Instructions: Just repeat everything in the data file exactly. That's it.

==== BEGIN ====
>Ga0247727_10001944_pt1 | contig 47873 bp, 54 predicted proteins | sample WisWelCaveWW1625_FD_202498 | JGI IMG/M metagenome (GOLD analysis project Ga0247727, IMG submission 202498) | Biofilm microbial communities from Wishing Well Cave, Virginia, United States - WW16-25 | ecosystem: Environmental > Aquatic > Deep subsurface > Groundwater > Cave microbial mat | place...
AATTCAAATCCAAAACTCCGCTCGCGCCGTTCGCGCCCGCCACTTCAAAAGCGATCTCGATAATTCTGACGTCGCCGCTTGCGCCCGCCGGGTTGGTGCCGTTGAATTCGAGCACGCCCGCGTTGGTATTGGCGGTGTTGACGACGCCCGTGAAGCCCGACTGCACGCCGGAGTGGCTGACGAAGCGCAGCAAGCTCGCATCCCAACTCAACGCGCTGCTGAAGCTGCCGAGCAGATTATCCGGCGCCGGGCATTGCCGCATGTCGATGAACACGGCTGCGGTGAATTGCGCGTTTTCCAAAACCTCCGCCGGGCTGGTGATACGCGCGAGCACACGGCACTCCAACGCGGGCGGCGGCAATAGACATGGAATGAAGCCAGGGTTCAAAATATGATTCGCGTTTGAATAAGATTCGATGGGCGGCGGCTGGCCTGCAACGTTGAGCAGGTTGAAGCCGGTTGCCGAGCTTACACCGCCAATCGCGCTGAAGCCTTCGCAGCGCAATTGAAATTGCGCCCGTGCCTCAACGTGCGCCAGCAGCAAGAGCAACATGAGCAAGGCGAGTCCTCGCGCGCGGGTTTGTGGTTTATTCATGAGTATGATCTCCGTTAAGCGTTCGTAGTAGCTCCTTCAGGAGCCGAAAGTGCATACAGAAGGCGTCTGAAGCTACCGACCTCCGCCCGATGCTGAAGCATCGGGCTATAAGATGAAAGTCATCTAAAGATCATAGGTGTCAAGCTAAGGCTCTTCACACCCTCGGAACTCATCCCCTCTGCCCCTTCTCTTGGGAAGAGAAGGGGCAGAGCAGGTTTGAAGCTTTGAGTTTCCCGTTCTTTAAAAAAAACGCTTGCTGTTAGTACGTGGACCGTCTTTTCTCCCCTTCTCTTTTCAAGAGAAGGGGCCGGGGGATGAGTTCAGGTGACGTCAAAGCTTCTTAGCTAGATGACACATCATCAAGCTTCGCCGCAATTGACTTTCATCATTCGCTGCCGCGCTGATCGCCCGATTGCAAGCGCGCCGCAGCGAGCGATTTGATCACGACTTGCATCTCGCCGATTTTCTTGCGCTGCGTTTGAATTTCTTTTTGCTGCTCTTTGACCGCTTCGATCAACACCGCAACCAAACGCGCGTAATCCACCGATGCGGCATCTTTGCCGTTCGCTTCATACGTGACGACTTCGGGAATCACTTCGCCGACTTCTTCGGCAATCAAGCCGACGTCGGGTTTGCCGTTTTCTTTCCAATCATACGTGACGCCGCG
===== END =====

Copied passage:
>Ga0247727_10001944_pt1 | contig 47873 bp, 54 predicted proteins | sample WisWelCaveWW1625_FD_202498 | JGI IMG/M metagenome (GOLD analysis project Ga0247727, IMG submission 202498) | Biofilm microbial communities from Wishing Well Cave, Virginia, United States - WW16-25 | ecosystem: Environmental > Aquatic > Deep subsurface > Groundwater > Cave microbial mat | place...
AATTCAAATCCAAAACTCCGCTCGCGCCGTTCGCGCCCGCCACTTCAAAAGCGATCTCGATAATTCTGACGTCGCCGCTTGCGCCCGCCGGGTTGGTGCCGTTGAATTCGAGCACGCCCGCGTTGGTATTGGCGGTGTTGACGACGCCCGTGAAGCCCGACTGCACGCCGGAGTGGCTGACGAAGCGCAGCAAGCTCGCATCCCAACTCAACGCGCTGCTGAAGCTGCCGAGCAGATTATCCGGCGCCGGGCATTGCCGCATGTCGATGAACACGGCTGCGGTGAATTGCGCGTTTTCCAAAACCTCCGCCGGGCTGGTGATACGCGCGAGCACACGGCACTCCAACGCGGGCGGCGGCAATAGACATGGAATGAAGCCAGGGTTCAAAATATGATTCGCGTTTGAATAAGATTCGATGGGCGGCGGCTGGCCTGCAACGTTGAGCAGGTTGAAGCCGGTTGCCGAGCTTACACCGCCAATCGCGCTGAAGCCTTCGCAGCGCAATTGAAATTGCGCCCGTGCCTCAACGTGCGCCAGCAGCAAGAGCAACATGAGCAAGGCGAGTCCTCGCGCGCGGGTTTGTGGTTTATTCATGAGTATGATCTCCGTTAAGCGTTCGTAGTAGCTCCTTCAGGAGCCGAAAGTGCATACAGAAGGCGTCTGAAGCTACCGACCTCCGCCCGATGCTGAAGCATCGGGCTATAAGATGAAAGTCATCTAAAGATCATAGGTGTCAAGCTAAGGCTCTTCACACCCTCGGAACTCATCCCCTCTGCCCCTTCTCTTGGGAAGAGAAGGGGCAGAGCAGGTTTGAAGCTTTGAGTTTCCCGTTCTTTAAAAAAAACGCTTGCTGTTAGTACGTGGACCGTCTTTTCTCCCCTTCTCTTTTCAAGAGAAGGGGCCGGGGGATGAGTTCAGGTGACGTCAAAGCTTCTTAGCTAGATGACACATCATCAAGCTTCGCCGCAATTGACTTTCATCATTCGCTGCCGCGCTGATCGCCCGATTGCAAGCGCGCCGCAGCGAGCGATTTGATCACGACTTGCATCTCGCCGATTTTCTTGCGCTGCGTTTGAATTTCTTTTTGCTGCTCTTTGACCGCTTCGATCAACACCGCAACCAAACGCGCGTAATCCACCGATGCGGCATCTTTGCCGTTCGCTTCATACGTGACGACTTCGGGAATCACTTCGCCGACTTCTTCGGCAATCAAGCCGACGTCGGGTTTGCCGTTTTCTTTCCAATCATACGTGACGCCGCG